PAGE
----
Leadership Development Programs
The most effective way to impact students is by educating educators. It is with this goal in mind that TALI launched Halleli, an intensive learning experience aimed at engaging educators from TALI and non-TALI schools, and encouraging them to embark on personal journeys, exploring their individual Jewish identities as Israelis and as members of the Jewish People.
The program consists of 200 hours of classes, workshops and seminars over 25 days spread throughout the school year. Topics explored include Philosophy of Jewish Education; Classic Jewish Texts; Judaism Throughout the Ages: How Crises Spark Creativity and Renewal; Israel’s Relationship with Jewish Communities Overseas/Pluralism, and History and Challenges in the North American Community.
The program culminates with a study trip to North America during which participants explore the diversity of communal institutions, approaches to Jewish education and expressions of voluntary Jewish life. The mission component is an integral part of Halleli, conceived to enable Israeli educators to experience an intensive, focused exposure to the true breadth of expression in the North American Jewish community and through that encounter reflect on their identities as Israeli Jews. They encounter all streams of Judaism, engaging with Jewish leaders from different denominations, and meeting with local Jewish educators in both formal and informal settings. It opens participants’ eyes to new models of cooperation and Jewish expression and alerts them to both achievements and challenges of Jewish communal life. They leave with a deeper understanding of their own heritage, an appreciation of the plurality of voices within Judaism, a sense of solidarity and shared responsibility with Jews of the diaspora, and motivation to foster discussion about Jewish identity in their schools and in wider Israeli society.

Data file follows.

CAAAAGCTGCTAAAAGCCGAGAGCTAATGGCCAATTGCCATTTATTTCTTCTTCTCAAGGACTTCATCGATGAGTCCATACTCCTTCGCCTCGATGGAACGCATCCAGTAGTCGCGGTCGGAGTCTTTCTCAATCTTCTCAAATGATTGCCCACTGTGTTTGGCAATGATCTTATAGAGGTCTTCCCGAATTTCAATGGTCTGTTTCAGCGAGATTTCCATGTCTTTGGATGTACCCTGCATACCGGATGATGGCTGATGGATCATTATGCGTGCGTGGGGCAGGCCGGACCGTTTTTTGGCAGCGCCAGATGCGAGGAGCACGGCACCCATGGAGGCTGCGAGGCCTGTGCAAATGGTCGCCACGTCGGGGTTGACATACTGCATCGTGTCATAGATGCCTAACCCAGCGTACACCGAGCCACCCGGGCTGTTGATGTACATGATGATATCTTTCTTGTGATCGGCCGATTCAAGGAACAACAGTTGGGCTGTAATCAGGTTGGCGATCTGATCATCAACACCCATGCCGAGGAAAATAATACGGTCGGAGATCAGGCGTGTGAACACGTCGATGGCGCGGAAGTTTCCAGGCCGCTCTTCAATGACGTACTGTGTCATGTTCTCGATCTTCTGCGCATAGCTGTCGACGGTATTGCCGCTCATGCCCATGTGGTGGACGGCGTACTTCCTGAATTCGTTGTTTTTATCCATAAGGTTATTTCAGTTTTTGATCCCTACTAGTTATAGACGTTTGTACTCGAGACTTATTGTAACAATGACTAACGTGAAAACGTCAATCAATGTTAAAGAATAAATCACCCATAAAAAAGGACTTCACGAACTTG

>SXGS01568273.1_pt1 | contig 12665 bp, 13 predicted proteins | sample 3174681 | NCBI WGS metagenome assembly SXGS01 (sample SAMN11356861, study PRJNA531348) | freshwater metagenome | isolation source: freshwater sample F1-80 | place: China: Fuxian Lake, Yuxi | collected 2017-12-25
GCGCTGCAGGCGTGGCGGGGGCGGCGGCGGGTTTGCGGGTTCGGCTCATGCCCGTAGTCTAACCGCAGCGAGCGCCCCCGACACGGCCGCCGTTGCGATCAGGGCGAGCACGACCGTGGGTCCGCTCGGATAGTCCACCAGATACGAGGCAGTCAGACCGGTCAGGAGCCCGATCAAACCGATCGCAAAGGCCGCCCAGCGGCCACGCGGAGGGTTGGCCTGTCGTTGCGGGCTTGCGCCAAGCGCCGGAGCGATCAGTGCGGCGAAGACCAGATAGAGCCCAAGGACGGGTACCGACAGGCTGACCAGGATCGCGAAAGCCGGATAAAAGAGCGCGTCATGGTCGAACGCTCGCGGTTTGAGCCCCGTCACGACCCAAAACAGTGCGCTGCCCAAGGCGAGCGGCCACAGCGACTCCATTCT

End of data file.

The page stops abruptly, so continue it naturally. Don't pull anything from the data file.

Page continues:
Outstanding Aspiring Educators Program
Next year a new experimental program will open in cooperation with Seminar Kibbutzim (Kibbutzim College of Education, Technology and the Arts) in Tel Aviv.
The initiative stems from the desire to support students in four-year B. Ed. programs to learn and develop professionally in Jewish education. TALI identifies outstanding students in their final undergraduate year and offers them an additional day of study focusing on Jewish and Israeli identity issues using TALI curriculum. Students have a year-long internship in TALI schools that includes one day a week of mentoring and supervision. In exchange for this effort students receive a living stipend, a free professional development day and certificates as Jewish-Israeli cultural studies experts.
TALI develops educational resources supporting the TALI Curriculum to provide practical and engaging models for their teachers for the integration of the TALI syllabus into their classrooms. The materials teach Jewish sources and expose children to Jewish tradition in a way that inculcates democratic values and religious tolerance, as well as respect for other cultures. Textbooks are used in each grade to teach the weekly Torah portion, holidays, and other values-based topics.
TALI has published 35 textbooks (print and online) for classroom use, two siddurim (prayerbooks) for young children and elementary schools, thematic interactive study kits and games for family engagement. All textbooks are now available in digital format to TALI and non-TALI schools, greatly increasing accessibility of TALI materials to a world-wide market. Consequently, textbook usage has increased.
A welcome addition to TALI’s online presence is the Spiritual Education Laboratory, a wealth of resources including texts, spiritual education terminology, music, film and links to related sites.